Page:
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(Looking down Nara Inlet fro the steps leading to the cave)

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(The cave with the art work that appears to have been touched up)

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(Interesting point which proves global warming started well before the industrial revolution)

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(Nara Inlet early morning)

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(Panaramic view of Nara Inlet)

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(Looking down at Alana Rose from the cave)

Macona Inlet

Macona Inlet is usually a quieter anchorage, I think the entrance puts some people off and the reef inside.

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(Chart Macona Inlet)

The chart shows the track in to Macona Inlet and it is best to stick to this if you do not know the area as there is the occasional bommie in the light blue area. The grey area marked  along the eastern side is a reef and almost dries at low tide.

The best spot to anchor is the eastern red dot in the horseshoe type bay, make sure you are clear of the reef when the boat swings on anchor it is good protection from any winds.

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(This catamaran is high and dry)

The catamaran entered just after high tide and as I looked out it was heading for the reef, I yelled out to Nancy to call them on the VHF radio and warn them but before she even got to the radio they hit the reef.

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(Having to wait 7 hours before the tide will lift them off the reef)

Just after they hit the reef I went over in the dinghy to make sure they were alright. I first thought they were novice sailors because it was a charter boat but when I arrived the two men were wearing T shirts with Sydney to Hobart Yacht Race 2008. They said they were just about to radio the charter company and tell them what had happened, I suggested they phone them otherwise everyone would hear on the radio and they would then be looked at for their time here. (There’s that boat that hit the reef).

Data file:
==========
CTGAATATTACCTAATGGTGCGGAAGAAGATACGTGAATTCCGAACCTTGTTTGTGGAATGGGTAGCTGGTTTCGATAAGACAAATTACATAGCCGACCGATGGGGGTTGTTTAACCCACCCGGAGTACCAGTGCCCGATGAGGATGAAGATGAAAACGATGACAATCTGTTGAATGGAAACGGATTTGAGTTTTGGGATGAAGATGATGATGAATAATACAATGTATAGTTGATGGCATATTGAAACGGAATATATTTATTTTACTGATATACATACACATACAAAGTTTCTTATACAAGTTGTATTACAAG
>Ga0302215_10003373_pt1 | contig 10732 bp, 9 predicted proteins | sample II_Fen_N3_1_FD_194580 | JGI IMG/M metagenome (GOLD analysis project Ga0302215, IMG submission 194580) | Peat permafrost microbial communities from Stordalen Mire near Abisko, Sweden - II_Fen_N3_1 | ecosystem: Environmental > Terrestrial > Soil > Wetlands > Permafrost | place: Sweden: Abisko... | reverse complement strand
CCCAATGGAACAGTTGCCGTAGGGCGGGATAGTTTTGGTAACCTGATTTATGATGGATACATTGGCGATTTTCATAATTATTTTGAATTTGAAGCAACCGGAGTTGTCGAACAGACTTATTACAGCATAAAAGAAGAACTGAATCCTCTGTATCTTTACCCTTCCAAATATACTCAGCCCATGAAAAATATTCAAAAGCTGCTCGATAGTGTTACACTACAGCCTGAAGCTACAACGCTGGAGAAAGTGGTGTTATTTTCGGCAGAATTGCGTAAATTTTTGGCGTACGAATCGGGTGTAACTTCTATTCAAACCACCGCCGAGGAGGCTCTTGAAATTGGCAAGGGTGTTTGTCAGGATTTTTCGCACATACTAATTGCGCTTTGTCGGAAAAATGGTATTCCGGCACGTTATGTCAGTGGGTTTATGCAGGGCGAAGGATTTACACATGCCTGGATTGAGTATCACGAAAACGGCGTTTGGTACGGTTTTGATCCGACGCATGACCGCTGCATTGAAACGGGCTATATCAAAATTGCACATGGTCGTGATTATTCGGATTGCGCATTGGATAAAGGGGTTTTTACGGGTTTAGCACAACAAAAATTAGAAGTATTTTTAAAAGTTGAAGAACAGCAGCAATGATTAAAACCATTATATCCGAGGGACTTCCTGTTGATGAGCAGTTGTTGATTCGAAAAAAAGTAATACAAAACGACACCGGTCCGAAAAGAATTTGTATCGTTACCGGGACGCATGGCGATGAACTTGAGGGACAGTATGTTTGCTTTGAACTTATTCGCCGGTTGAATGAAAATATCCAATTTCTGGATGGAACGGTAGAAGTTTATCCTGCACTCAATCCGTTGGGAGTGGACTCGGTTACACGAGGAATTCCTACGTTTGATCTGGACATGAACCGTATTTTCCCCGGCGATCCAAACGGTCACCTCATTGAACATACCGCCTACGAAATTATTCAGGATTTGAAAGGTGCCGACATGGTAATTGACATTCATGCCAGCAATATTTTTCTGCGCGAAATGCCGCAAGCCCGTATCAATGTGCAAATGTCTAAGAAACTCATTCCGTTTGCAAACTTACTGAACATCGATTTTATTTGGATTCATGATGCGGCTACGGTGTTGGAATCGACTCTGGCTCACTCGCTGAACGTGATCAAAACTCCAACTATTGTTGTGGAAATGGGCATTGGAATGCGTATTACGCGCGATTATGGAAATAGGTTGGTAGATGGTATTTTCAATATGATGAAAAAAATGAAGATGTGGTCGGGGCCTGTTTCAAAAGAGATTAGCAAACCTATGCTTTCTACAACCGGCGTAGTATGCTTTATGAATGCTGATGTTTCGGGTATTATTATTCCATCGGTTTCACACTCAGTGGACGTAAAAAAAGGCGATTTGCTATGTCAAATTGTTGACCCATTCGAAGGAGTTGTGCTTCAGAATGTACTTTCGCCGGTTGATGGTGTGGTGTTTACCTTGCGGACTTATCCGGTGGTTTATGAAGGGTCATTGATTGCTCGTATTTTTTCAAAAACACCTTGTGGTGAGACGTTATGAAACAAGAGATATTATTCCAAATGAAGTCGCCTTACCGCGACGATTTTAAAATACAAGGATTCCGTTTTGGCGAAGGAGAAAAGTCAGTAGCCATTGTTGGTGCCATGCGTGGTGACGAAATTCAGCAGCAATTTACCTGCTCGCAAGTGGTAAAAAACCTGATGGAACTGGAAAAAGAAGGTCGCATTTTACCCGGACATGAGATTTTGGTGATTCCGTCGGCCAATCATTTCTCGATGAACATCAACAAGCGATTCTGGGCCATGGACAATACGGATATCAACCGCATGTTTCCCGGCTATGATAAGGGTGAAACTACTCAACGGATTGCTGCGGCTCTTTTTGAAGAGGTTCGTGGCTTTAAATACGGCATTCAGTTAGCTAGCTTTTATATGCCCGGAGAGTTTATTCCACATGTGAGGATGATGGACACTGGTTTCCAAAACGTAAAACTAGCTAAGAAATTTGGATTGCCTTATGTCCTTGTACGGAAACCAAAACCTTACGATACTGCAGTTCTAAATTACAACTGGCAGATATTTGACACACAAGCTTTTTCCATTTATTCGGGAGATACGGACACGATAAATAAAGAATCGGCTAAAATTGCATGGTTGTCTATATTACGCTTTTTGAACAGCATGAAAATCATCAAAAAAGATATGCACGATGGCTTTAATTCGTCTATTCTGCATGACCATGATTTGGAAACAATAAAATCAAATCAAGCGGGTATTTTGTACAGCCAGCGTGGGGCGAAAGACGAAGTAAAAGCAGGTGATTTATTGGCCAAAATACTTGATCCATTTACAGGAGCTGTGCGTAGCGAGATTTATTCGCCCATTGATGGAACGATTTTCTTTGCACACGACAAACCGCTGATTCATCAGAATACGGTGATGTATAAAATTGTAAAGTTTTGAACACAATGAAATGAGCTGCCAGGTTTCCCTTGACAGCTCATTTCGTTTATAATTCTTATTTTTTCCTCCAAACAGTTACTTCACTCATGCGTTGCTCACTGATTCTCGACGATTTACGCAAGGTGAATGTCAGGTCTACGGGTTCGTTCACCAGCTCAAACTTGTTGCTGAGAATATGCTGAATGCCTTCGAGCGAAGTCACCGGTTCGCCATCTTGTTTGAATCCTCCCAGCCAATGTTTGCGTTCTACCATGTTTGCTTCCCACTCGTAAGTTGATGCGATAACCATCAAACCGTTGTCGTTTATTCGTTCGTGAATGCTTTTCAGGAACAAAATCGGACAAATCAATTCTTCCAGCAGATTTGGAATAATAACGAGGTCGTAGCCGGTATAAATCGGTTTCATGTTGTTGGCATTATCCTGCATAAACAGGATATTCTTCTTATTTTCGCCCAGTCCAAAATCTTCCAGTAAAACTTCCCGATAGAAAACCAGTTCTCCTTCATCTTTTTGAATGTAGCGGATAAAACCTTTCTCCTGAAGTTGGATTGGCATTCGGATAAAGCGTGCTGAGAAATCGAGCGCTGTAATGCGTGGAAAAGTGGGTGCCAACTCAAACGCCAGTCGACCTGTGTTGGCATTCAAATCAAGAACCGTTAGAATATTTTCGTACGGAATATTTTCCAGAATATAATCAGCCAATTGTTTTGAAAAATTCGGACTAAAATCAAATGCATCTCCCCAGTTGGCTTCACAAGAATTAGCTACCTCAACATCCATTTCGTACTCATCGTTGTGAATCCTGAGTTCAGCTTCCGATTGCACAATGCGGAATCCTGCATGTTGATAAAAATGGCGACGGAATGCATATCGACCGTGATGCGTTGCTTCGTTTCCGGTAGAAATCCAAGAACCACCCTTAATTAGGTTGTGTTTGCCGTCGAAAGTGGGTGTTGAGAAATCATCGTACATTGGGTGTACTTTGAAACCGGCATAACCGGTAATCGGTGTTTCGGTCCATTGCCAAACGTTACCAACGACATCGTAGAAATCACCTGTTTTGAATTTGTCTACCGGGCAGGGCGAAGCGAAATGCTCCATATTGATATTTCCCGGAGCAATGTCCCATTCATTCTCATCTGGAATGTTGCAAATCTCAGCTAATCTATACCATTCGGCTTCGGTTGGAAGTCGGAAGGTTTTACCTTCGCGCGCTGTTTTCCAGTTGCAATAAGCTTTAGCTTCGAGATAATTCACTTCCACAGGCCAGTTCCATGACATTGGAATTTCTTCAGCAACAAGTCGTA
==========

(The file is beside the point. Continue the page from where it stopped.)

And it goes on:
The skipper said to me that it is probably good it happened this year and not last year, last year they hired a monohull. They had been smart enough to get the dinghy in deeper water and take the anchor out and drop that in deep water to pull themselves out when the tide comes in.

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(Macona Inlet)

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(Alana Rose at anchorage Macona Inlet)

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(Macona Inlet Beach)

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(Macona Inlet from the beach)

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(Macona Inlet reef coral)

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(Macona Inlet twilight)

Whitsunday Islands – Hook Island North

The northern end of Hook Island has a few places of interest Stonehaven Bay, Butterfly Bay, Luncheon Bay and Hook Island Reef.

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(Sailing up to Stonehaven Bay of starboard side Black and Hayman Islands on the port side)

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(Chart north end of Hook Island red dots anchorage areas, blue dots moorings)

Stonehaven Bay

Stonehaven Bay has a number of Marine Parks Moorings that have a two hour limit but can be used for overnight stays after 1700 hours, if you pick one up around 1500 hours you can stay the night. These moorings have boat size limits noted on them so make sure the mooring is made for the size of your boat. Anchoring is possible but get as close in to shore as possible if there are chances of strong winds as winds do bullet of the high grounds.

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(Chart Stonehaven Bay)

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(Stonehaven Bay)